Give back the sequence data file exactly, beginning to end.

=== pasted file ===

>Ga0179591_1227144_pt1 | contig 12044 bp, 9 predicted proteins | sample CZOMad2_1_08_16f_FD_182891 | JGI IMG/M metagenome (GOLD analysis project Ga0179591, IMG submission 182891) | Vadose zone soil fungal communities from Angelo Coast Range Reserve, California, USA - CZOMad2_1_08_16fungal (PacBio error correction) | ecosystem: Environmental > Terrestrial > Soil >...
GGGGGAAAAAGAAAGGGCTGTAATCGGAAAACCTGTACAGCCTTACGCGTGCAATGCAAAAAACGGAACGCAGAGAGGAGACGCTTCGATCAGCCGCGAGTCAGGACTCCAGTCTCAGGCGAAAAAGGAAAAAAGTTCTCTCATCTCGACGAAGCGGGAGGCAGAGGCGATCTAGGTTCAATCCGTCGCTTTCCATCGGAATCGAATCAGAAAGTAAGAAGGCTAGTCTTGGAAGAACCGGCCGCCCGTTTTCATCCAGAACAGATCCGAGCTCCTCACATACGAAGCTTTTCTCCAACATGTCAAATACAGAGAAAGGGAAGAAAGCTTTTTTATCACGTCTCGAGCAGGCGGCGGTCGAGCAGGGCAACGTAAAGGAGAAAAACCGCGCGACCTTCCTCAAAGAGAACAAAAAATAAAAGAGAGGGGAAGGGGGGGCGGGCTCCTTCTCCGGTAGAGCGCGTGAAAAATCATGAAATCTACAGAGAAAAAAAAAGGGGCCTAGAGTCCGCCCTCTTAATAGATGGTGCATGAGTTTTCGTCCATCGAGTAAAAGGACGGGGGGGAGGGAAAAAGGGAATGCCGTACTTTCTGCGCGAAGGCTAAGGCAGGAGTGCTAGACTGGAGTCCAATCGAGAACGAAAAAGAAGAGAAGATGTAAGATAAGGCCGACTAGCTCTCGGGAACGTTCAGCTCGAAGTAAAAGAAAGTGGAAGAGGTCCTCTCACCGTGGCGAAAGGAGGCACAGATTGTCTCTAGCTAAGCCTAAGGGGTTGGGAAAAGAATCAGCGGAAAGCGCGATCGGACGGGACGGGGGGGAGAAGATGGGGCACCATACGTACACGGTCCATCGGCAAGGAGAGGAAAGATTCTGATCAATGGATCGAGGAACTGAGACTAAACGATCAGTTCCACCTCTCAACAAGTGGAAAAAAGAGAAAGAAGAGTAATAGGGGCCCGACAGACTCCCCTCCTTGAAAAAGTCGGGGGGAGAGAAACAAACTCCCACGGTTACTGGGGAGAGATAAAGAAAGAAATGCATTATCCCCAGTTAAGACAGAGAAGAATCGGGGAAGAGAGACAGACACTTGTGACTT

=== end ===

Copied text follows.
>Ga0179591_1227144_pt1 | contig 12044 bp, 9 predicted proteins | sample CZOMad2_1_08_16f_FD_182891 | JGI IMG/M metagenome (GOLD analysis project Ga0179591, IMG submission 182891) | Vadose zone soil fungal communities from Angelo Coast Range Reserve, California, USA - CZOMad2_1_08_16fungal (PacBio error correction) | ecosystem: Environmental > Terrestrial > Soil >...
GGGGGAAAAAGAAAGGGCTGTAATCGGAAAACCTGTACAGCCTTACGCGTGCAATGCAAAAAACGGAACGCAGAGAGGAGACGCTTCGATCAGCCGCGAGTCAGGACTCCAGTCTCAGGCGAAAAAGGAAAAAAGTTCTCTCATCTCGACGAAGCGGGAGGCAGAGGCGATCTAGGTTCAATCCGTCGCTTTCCATCGGAATCGAATCAGAAAGTAAGAAGGCTAGTCTTGGAAGAACCGGCCGCCCGTTTTCATCCAGAACAGATCCGAGCTCCTCACATACGAAGCTTTTCTCCAACATGTCAAATACAGAGAAAGGGAAGAAAGCTTTTTTATCACGTCTCGAGCAGGCGGCGGTCGAGCAGGGCAACGTAAAGGAGAAAAACCGCGCGACCTTCCTCAAAGAGAACAAAAAATAAAAGAGAGGGGAAGGGGGGGCGGGCTCCTTCTCCGGTAGAGCGCGTGAAAAATCATGAAATCTACAGAGAAAAAAAAAGGGGCCTAGAGTCCGCCCTCTTAATAGATGGTGCATGAGTTTTCGTCCATCGAGTAAAAGGACGGGGGGGAGGGAAAAAGGGAATGCCGTACTTTCTGCGCGAAGGCTAAGGCAGGAGTGCTAGACTGGAGTCCAATCGAGAACGAAAAAGAAGAGAAGATGTAAGATAAGGCCGACTAGCTCTCGGGAACGTTCAGCTCGAAGTAAAAGAAAGTGGAAGAGGTCCTCTCACCGTGGCGAAAGGAGGCACAGATTGTCTCTAGCTAAGCCTAAGGGGTTGGGAAAAGAATCAGCGGAAAGCGCGATCGGACGGGACGGGGGGGAGAAGATGGGGCACCATACGTACACGGTCCATCGGCAAGGAGAGGAAAGATTCTGATCAATGGATCGAGGAACTGAGACTAAACGATCAGTTCCACCTCTCAACAAGTGGAAAAAAGAGAAAGAAGAGTAATAGGGGCCCGACAGACTCCCCTCCTTGAAAAAGTCGGGGGGAGAGAAACAAACTCCCACGGTTACTGGGGAGAGATAAAGAAAGAAATGCATTATCCCCAGTTAAGACAGAGAAGAATCGGGGAAGAGAGACAGACACTTGTGACTT